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An Important Note from Rav Yosef regarding Megillah

As you will notice on the Purim night schedule, one of the three scheduled readings will be done by our dear friend Sara Smith. A word of halachik background is appropriate.

The Shulchan Aruch rules that men may fulfill their obligation through a women’s reading of the Megillah. This is based upon the Talmud (Megillah 19b and Arachin 2a-b) which rules that women and men are equally obligated in the reading of the Megillah, and that women may therefore discharge the obligation of men in this regard. Among the Rishonim (medieval authorities), this is the halachik position endorsed by Rashi, Rambam, Meiri, and Or Zarua. Rabbi Ovadia Yosef endorses this position as well.

The Shulchan Aruch also cites an alternative opinion which holds that a man cannot fulfill his obligation through a woman’s reading. This opinion is based on a Tosefta which doesn’t explain the basis of its ruling. Some understand the Tosefta as being uncomfortable with the propriety of such an arrangement, and others posit that the Tosefta is assuming that while a man is obligated to read the Megillah, woman are only obligated to hear it being read.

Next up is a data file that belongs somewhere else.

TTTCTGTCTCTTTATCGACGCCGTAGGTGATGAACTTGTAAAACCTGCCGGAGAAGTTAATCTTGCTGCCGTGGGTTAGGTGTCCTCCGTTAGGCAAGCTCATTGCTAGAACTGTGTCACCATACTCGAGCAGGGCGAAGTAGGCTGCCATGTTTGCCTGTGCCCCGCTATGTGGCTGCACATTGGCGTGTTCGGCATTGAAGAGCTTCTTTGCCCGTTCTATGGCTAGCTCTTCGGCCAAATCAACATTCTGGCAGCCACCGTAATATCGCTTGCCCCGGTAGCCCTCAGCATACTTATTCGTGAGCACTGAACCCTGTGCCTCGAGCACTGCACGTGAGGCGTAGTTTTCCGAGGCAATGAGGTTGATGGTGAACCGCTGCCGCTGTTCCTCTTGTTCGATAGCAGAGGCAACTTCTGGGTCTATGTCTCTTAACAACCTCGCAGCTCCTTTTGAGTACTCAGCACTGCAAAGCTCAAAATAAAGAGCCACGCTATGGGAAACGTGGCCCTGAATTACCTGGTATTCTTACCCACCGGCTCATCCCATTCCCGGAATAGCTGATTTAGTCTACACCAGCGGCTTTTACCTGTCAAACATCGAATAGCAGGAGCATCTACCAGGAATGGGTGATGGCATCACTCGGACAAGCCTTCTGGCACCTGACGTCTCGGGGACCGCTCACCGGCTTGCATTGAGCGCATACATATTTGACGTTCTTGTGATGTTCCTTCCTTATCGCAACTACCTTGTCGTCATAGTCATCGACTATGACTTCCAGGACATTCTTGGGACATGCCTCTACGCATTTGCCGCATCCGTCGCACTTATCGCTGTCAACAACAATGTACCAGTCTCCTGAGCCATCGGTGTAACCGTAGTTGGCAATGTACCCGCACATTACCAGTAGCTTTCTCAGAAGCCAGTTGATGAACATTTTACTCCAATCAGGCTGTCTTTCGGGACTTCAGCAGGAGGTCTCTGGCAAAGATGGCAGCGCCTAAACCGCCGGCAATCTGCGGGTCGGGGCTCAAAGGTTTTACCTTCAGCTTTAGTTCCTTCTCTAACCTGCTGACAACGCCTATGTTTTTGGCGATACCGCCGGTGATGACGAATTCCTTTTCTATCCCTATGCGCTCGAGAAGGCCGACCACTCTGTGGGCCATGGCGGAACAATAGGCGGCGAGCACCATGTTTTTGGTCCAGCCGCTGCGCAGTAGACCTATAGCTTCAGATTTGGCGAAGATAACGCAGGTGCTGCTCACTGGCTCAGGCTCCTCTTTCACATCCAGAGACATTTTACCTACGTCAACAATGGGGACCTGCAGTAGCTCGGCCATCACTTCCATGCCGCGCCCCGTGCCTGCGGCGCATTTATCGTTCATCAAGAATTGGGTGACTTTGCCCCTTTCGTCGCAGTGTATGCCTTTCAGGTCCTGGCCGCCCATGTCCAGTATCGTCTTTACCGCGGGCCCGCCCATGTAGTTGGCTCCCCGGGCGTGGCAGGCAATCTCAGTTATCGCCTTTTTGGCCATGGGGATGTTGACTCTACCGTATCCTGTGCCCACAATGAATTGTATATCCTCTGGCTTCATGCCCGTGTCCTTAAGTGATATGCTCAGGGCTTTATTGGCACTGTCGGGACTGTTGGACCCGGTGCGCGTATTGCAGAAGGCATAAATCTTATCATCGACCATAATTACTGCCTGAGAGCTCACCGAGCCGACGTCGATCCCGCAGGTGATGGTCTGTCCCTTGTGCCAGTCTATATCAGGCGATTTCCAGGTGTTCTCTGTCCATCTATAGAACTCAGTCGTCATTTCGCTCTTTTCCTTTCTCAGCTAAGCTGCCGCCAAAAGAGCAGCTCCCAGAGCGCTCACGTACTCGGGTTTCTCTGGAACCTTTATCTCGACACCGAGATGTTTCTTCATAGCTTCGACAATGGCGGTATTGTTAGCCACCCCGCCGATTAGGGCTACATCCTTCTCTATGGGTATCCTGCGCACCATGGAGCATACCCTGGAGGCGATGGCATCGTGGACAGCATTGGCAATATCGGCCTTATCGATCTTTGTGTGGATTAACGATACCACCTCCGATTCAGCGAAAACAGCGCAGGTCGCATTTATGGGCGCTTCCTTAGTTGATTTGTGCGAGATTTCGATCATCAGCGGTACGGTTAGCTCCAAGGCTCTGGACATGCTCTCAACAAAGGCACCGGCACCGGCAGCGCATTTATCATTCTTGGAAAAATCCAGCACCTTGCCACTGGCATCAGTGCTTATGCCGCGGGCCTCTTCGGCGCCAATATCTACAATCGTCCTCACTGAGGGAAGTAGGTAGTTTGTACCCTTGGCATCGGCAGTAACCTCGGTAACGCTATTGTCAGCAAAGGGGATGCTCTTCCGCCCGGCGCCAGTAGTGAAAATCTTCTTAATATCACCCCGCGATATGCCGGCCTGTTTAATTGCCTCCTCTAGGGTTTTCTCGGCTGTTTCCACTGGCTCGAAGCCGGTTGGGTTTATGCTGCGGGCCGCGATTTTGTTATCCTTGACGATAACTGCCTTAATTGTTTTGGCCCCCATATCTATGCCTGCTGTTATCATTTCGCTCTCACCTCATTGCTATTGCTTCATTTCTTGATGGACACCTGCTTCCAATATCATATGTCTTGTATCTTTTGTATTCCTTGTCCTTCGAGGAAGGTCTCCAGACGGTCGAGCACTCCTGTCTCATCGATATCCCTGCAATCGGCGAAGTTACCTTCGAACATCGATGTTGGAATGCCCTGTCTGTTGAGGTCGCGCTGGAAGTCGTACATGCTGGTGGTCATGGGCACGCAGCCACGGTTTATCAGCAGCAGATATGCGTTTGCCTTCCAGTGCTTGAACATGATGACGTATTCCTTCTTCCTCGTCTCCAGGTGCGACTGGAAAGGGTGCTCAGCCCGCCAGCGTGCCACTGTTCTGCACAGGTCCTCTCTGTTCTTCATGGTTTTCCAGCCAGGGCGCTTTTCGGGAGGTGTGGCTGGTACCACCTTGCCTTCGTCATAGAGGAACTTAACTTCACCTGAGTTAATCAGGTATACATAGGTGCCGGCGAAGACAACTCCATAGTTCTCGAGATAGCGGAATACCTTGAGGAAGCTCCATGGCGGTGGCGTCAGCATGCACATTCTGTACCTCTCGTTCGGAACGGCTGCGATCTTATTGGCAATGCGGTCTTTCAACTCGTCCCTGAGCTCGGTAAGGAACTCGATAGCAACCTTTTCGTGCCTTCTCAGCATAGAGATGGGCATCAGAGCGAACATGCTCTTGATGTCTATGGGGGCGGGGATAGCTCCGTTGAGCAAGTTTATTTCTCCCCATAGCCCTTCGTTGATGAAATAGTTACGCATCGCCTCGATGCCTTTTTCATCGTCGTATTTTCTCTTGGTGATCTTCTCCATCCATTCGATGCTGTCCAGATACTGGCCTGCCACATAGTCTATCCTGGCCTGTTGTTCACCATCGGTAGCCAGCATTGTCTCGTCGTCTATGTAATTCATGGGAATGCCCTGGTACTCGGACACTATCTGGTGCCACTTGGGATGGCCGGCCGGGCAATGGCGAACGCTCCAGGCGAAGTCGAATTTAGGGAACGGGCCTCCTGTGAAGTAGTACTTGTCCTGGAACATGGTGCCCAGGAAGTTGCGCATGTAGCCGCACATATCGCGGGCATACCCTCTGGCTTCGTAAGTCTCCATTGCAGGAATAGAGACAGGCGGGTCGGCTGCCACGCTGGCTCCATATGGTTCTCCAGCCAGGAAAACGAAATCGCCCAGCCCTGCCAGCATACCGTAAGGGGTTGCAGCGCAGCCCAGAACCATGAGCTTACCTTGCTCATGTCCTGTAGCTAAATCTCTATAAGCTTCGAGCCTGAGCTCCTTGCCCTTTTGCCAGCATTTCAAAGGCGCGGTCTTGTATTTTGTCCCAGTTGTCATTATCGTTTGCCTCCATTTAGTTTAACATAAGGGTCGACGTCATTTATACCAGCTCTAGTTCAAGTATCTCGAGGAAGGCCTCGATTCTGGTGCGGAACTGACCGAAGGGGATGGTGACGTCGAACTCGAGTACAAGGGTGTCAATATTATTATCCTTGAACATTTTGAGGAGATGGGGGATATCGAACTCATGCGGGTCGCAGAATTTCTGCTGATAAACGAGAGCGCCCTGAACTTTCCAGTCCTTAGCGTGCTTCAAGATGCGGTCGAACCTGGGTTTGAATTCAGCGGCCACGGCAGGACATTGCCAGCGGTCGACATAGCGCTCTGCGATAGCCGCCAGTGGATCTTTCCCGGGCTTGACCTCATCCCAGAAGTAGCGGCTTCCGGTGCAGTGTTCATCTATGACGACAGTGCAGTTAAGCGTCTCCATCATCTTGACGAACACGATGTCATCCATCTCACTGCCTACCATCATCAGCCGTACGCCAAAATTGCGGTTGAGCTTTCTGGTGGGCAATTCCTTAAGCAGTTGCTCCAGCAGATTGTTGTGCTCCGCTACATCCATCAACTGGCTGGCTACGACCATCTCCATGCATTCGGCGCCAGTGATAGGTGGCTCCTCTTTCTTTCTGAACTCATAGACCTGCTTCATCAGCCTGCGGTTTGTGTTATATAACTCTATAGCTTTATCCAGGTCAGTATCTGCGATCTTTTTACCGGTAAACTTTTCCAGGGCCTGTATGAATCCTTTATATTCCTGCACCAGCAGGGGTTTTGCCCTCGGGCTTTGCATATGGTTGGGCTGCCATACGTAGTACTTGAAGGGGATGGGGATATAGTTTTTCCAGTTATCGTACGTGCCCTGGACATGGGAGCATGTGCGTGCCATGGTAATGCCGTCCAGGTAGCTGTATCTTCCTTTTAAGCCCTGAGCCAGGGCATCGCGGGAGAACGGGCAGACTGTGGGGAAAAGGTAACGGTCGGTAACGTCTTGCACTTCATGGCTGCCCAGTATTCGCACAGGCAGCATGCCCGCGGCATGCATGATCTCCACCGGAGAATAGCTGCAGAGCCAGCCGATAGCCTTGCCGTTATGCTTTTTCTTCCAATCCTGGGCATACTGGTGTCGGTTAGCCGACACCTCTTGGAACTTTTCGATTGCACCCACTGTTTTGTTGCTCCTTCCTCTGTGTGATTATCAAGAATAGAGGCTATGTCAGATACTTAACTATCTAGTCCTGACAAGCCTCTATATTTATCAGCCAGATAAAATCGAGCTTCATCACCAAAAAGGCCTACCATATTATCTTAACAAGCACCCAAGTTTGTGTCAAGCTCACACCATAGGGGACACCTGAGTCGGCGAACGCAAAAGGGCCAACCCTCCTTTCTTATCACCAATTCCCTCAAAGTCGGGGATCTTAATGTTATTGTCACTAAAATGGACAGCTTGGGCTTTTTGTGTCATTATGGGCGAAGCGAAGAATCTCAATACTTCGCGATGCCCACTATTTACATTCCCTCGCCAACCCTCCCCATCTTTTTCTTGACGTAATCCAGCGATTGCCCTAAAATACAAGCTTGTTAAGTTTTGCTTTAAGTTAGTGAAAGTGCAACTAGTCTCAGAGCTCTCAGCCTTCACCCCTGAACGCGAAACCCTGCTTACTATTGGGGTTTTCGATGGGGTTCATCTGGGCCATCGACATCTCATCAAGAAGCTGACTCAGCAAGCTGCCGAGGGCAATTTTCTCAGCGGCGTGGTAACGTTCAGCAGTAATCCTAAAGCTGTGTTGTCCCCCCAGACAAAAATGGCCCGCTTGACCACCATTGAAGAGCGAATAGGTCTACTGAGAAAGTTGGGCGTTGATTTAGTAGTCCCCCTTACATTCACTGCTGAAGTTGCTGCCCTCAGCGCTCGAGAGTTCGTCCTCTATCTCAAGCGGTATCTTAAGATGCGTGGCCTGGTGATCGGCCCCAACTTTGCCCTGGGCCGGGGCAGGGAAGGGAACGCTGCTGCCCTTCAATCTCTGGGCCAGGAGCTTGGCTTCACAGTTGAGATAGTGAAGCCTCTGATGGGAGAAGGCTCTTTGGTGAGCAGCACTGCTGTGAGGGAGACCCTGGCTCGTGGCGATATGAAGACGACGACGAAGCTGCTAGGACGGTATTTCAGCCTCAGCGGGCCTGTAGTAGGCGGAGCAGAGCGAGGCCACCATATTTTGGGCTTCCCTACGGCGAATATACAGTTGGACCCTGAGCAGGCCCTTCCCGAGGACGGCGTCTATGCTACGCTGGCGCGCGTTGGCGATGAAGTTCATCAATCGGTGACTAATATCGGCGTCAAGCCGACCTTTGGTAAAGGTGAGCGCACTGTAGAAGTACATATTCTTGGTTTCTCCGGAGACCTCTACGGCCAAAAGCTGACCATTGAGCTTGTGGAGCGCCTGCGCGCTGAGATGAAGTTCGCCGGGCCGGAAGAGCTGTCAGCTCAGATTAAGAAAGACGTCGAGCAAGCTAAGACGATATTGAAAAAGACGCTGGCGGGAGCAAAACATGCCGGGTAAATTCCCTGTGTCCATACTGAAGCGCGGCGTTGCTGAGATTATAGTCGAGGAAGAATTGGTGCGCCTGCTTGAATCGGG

This disparity in obligation would preclude a woman being able to read Megillah for a man. Tosafot, Mordechai and others rule in accordance with the Tosefta. And while this difference of opinion persists, leading to a general practice that men are the readers when there are men among the listeners, there is a substantial group of Achronim (later authorities) who rule that the Tosefta’ s position only pertains to the daytime reading of the Megillah, through which the essential Mitzvah of Megillah is fulfilled. The nighttime reading, according to these Achronim, is done in order to achieve “pirsumai nissa” (publicly declaring the miracle), which is an obligation that falls equally upon men and women (as is does, for example, regarding Chanukah lighting). These Achronim therefore rule that even according to the second opinion cited in the Shulchan Aruch, men may fulfill their obligation at night through a woman’s reading.

Needless to say, there are those who disagree with the position of these Achronim as well, and men should make their own decision as to which of the readings they would like to attend. To be clear though, I feel very comfortable offering Sara’s reading as a valid halachik option.

Mon, June 25 2018 12 Tammuz 5778